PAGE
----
In another, female athletes taking egg white protein experienced similar gains in lean mass and muscle strength as the carb-supplemented group.

Egg white protein could be a good choice for people with allergies to milk protein who prefer a supplement that's based on animal protein.


4. Pea Protein 

Pea protein powder is relatively new and especially popular among vegetarians, vegans and people with allergies or sensitivities to dairy or egg proteins.

It's made from the yellow split pea, a high-fiber legume that contains high amounts of all the essential amino acids except for methionine.

Pea protein is also particularly rich in branched-chain amino acids.

A rat study found that pea protein was absorbed more slowly than whey protein, but faster than casein. Researchers also reported that its ability to trigger the release of the "fullness hormones" PYY, GLP-1 and CCK was comparable to dairy protein.

In a controlled study of 161 men who performed resistance training for 12 weeks, the group who consumed 50 grams of pea protein daily experienced similar increases in muscle thickness to the group who took 50 grams of whey protein per day.

In addition, a study found that humans and rats with high blood pressure experienced a decrease in blood pressure when they took pea protein supplements.

Though pea protein powder shows promise, more high-quality research is needed to confirm the results of these studies.


5. Hemp Protein 

Hemp protein powder is another plant-based supplement that is gaining popularity.

Although hemp is related to marijuana, it only has trace amounts of the psychoactive component tetrahydrocannabinol (THC).

Hemp is rich in beneficial omega-3 fatty acids and several essential amino acids. However, it is not considered a complete protein because it has very low levels of the amino acids lysine and leucine.

Although there is very little research on hemp protein at this time, it appears to be a well-digested plant protein source.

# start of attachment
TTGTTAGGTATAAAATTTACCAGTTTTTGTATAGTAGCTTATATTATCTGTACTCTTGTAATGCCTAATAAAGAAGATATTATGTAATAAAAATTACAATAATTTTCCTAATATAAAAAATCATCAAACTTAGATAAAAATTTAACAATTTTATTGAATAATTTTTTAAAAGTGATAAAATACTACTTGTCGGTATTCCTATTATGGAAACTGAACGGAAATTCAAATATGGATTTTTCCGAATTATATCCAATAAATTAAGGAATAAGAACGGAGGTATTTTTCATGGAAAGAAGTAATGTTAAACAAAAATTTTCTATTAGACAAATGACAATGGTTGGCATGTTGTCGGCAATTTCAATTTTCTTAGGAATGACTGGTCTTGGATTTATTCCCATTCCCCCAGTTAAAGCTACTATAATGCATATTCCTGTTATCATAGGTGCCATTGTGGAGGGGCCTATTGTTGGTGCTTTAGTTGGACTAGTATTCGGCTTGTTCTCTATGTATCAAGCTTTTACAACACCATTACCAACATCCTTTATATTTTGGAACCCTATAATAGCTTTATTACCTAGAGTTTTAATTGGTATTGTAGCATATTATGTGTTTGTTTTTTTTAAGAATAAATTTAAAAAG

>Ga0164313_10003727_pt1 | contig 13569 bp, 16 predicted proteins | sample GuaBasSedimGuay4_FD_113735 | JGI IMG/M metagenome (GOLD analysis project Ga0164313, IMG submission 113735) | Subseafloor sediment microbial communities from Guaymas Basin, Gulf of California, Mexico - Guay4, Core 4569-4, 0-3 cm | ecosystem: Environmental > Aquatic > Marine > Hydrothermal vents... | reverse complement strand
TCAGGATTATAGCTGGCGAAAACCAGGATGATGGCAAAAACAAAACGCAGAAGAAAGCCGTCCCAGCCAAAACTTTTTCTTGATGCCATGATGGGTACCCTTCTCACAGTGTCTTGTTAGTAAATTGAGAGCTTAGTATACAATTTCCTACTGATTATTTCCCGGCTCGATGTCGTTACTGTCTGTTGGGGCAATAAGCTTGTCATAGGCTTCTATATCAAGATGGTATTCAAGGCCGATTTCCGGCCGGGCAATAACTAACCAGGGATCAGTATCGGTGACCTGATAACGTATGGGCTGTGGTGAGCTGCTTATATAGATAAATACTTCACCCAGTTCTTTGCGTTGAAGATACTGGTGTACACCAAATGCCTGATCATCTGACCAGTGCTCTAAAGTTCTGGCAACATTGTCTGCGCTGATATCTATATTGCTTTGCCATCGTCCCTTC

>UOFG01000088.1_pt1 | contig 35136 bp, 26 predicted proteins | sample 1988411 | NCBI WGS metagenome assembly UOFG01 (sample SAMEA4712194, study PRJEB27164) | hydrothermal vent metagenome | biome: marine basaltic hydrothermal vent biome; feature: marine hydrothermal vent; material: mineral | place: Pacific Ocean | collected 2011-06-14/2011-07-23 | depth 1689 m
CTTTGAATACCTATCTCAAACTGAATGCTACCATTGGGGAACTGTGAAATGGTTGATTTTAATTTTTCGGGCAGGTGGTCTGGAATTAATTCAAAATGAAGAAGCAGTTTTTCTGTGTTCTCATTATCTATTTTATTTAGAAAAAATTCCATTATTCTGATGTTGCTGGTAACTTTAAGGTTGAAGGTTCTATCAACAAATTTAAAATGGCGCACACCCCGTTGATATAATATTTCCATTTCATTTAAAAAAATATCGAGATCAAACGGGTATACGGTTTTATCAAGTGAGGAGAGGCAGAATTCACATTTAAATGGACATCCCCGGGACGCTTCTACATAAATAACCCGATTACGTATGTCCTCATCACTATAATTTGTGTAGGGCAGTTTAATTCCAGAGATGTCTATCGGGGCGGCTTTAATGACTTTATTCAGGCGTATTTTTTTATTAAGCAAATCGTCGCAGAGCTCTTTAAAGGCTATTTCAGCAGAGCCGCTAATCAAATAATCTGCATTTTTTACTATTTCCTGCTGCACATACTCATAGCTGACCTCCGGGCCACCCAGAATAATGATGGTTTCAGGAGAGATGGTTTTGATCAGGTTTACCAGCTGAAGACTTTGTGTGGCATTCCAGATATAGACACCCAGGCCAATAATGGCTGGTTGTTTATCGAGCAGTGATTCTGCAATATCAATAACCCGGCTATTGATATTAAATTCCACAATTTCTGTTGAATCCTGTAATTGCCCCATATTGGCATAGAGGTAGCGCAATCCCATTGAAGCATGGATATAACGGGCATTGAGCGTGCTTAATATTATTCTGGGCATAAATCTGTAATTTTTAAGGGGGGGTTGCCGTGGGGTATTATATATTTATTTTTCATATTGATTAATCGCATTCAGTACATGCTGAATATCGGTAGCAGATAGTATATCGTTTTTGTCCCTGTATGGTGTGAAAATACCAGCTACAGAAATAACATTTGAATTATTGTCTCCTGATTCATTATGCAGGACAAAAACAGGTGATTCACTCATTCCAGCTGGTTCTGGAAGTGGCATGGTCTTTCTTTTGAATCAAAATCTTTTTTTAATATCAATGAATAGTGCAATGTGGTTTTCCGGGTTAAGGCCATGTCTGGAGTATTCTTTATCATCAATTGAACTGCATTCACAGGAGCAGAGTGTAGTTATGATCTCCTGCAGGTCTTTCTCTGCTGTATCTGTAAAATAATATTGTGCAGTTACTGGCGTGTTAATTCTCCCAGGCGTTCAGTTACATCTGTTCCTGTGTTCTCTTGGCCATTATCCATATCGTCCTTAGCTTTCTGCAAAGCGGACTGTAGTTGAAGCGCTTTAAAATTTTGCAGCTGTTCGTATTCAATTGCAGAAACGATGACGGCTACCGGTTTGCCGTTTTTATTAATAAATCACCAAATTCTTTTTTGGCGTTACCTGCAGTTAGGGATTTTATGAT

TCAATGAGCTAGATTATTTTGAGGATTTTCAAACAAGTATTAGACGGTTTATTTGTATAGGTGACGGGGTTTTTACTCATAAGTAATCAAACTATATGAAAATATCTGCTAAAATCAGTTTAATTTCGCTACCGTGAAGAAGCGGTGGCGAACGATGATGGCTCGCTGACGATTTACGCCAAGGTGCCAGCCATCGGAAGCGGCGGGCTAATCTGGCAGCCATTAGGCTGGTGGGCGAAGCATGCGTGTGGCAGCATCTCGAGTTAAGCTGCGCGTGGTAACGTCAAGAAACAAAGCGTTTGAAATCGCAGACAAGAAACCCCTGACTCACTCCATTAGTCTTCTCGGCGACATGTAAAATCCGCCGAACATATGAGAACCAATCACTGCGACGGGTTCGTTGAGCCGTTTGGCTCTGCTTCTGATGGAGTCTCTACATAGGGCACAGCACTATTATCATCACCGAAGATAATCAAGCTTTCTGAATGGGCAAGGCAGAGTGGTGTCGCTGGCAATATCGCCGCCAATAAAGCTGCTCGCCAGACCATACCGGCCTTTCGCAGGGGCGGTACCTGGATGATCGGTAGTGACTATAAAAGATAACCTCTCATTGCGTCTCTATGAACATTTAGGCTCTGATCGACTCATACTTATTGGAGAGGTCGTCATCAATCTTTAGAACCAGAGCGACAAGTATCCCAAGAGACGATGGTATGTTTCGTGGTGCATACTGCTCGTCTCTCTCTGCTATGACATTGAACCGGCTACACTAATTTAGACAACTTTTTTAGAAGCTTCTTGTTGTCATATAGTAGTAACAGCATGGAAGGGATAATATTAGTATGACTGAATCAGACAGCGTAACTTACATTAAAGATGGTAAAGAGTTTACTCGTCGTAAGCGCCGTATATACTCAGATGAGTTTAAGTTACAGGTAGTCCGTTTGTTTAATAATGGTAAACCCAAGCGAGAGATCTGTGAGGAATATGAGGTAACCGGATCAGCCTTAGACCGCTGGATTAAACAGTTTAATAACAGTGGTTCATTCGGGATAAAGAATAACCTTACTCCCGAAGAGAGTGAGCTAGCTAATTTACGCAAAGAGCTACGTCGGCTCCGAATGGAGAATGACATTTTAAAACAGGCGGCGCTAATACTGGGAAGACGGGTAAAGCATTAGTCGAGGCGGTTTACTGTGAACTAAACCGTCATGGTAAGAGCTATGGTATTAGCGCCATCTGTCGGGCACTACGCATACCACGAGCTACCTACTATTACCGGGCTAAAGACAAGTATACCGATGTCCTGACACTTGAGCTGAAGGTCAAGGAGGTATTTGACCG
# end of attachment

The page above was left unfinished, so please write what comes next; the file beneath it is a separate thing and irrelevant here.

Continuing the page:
6. Brown Rice Protein 

Protein powders made from brown rice have been around for some time, but they have generally been considered inferior to whey protein for muscle building.

Although rice protein contains all of the essential amino acids, it is too low in lysine to be considered a complete protein.

There isn't a lot of research on rice protein powder, but one study compared the effects of rice and whey protein powders in fit young males.

The 8-week study found that taking 48 grams of rice protein or whey protein daily resulted in similar changes in body composition, muscle strength and recovery.

However, more research is required to determine whether brown rice protein would provide the same benefits as whey over the long term or in other populations.


7. Mixed Plant Protein 

Some protein powders contain a blend of plant sources to provide complete protein with all the essential amino acids.

Mixed plant protein powders typically contain a combination of two or more of the following proteins:

  • Brown rice
  • Pea
  • Hemp
  • Alfalfa
  • Chia seeds
  • Flaxseeds
  • Artichoke
  • Quinoa

Plant proteins tend to be digested more slowly than animal proteins, due in part to their high fiber content. Although this may not be a problem for many people, it can limit the amount of amino acids available for immediate use after exercise.

One recent, small study provided resistance-trained young men with 60 grams of either whey protein, a pea-rice protein blend or a pea-rice protein blend with supplemental enzymes to speed up the rate of digestion.

Adding digestive enzymes to the mixed-vegetable protein supplement led to a faster appearance of amino acids in the blood that was comparable to whey protein.

8. Beef Protein 

Beef proteins are slow released proteins that rate an 80 on the BV scale. While I don't know of any protein supplement in powder on the market that is made from beef proteins, there are beef liver tablets out there that do provide the benefits from beef proteins. 

Beef proteins are abundant in blood building iron and also on B-vitamins, all factors that contribute to better nutrient utilization and energy production.

9. Soy Protein 

Soy has been shown to exhibit positive health benefits for both men and women. Studies have shown they may reduce the risk of hormone-dependent cancers (breast, prostate, etc), and other cancers as well. 

Soy's primary health benefits include reducing high cholesterol and easing the symptoms of menopause (due to the fact that it contains estrogen like substances called phyto-estrogens). 

Soy has also been shown to help with osteoporosis by building up bone mass. 

Because of this, I like to recommend 1 serving of soy protein per day for women but only for its health benefits. 

However, in the muscle building department, I don't feel that soy is very useful, especially for men. 

First of all, its BV value is a distant 49, and second of all, since it has estrogen like substances, it could potentially reduce the utilization of testosterone through the binding of phyto-estrogens to the testosterone receptors.